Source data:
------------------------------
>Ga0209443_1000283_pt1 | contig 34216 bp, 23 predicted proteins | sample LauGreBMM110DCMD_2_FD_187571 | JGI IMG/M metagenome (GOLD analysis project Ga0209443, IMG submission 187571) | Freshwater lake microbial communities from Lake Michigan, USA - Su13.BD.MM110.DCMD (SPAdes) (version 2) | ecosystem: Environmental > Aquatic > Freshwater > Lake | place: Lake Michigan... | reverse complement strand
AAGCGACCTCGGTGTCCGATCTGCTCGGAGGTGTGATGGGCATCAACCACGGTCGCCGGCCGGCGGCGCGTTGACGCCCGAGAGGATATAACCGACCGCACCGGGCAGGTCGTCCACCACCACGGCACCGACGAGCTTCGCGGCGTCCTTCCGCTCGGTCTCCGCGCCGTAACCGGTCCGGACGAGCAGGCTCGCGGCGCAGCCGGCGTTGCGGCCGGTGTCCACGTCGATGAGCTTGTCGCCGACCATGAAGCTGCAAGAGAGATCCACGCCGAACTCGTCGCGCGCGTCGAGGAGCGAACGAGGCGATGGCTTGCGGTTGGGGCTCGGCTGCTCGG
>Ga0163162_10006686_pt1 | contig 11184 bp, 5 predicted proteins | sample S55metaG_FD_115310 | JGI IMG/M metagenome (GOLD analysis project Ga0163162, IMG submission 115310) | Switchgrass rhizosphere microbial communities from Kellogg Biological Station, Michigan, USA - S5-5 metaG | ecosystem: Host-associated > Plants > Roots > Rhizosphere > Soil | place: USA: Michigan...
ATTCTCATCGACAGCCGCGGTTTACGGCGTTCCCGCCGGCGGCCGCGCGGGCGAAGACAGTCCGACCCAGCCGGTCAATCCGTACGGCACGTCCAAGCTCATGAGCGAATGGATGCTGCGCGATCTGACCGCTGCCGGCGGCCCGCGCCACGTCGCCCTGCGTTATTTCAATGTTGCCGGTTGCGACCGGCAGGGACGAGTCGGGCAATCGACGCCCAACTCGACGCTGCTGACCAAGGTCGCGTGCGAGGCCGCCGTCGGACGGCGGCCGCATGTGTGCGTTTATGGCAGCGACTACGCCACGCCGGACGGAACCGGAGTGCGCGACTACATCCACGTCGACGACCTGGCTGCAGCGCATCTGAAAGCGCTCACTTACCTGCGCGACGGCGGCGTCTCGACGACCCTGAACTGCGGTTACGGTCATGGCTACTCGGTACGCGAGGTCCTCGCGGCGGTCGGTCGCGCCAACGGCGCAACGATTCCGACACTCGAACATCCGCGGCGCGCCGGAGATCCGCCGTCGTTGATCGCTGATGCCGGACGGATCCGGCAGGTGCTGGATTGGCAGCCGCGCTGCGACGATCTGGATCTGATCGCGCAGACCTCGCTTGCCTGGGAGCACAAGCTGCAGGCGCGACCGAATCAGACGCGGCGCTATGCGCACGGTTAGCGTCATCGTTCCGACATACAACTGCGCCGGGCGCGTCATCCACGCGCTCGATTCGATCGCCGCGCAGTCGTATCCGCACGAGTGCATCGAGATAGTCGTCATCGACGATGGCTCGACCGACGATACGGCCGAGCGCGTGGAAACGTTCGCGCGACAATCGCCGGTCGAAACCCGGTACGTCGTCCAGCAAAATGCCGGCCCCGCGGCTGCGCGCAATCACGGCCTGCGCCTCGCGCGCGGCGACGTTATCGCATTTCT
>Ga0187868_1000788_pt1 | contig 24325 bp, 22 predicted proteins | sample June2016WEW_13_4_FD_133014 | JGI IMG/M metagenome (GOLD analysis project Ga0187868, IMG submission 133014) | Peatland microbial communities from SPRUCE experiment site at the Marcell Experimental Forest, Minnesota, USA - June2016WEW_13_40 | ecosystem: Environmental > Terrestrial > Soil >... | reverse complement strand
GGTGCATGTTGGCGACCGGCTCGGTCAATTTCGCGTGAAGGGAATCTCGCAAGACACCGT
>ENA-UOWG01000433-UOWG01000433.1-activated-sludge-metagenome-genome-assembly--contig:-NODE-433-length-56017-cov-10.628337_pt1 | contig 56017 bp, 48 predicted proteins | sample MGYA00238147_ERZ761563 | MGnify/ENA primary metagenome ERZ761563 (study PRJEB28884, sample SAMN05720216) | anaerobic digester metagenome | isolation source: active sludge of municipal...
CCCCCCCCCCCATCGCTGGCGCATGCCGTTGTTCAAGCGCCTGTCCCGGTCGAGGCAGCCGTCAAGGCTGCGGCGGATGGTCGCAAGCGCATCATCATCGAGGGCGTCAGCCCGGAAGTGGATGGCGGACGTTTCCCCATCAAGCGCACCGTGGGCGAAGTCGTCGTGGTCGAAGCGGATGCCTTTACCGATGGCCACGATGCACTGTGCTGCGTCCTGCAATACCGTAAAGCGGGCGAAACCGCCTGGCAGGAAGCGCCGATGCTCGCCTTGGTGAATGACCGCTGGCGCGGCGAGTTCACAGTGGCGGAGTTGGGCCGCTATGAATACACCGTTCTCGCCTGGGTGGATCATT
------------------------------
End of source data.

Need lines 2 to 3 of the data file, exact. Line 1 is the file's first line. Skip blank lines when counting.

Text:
AAGCGACCTCGGTGTCCGATCTGCTCGGAGGTGTGATGGGCATCAACCACGGTCGCCGGCCGGCGGCGCGTTGACGCCCGAGAGGATATAACCGACCGCACCGGGCAGGTCGTCCACCACCACGGCACCGACGAGCTTCGCGGCGTCCTTCCGCTCGGTCTCCGCGCCGTAACCGGTCCGGACGAGCAGGCTCGCGGCGCAGCCGGCGTTGCGGCCGGTGTCCACGTCGATGAGCTTGTCGCCGACCATGAAGCTGCAAGAGAGATCCACGCCGAACTCGTCGCGCGCGTCGAGGAGCGAACGAGGCGATGGCTTGCGGTTGGGGCTCGGCTGCTCGG
>Ga0163162_10006686_pt1 | contig 11184 bp, 5 predicted proteins | sample S55metaG_FD_115310 | JGI IMG/M metagenome (GOLD analysis project Ga0163162, IMG submission 115310) | Switchgrass rhizosphere microbial communities from Kellogg Biological Station, Michigan, USA - S5-5 metaG | ecosystem: Host-associated > Plants > Roots > Rhizosphere > Soil | place: USA: Michigan...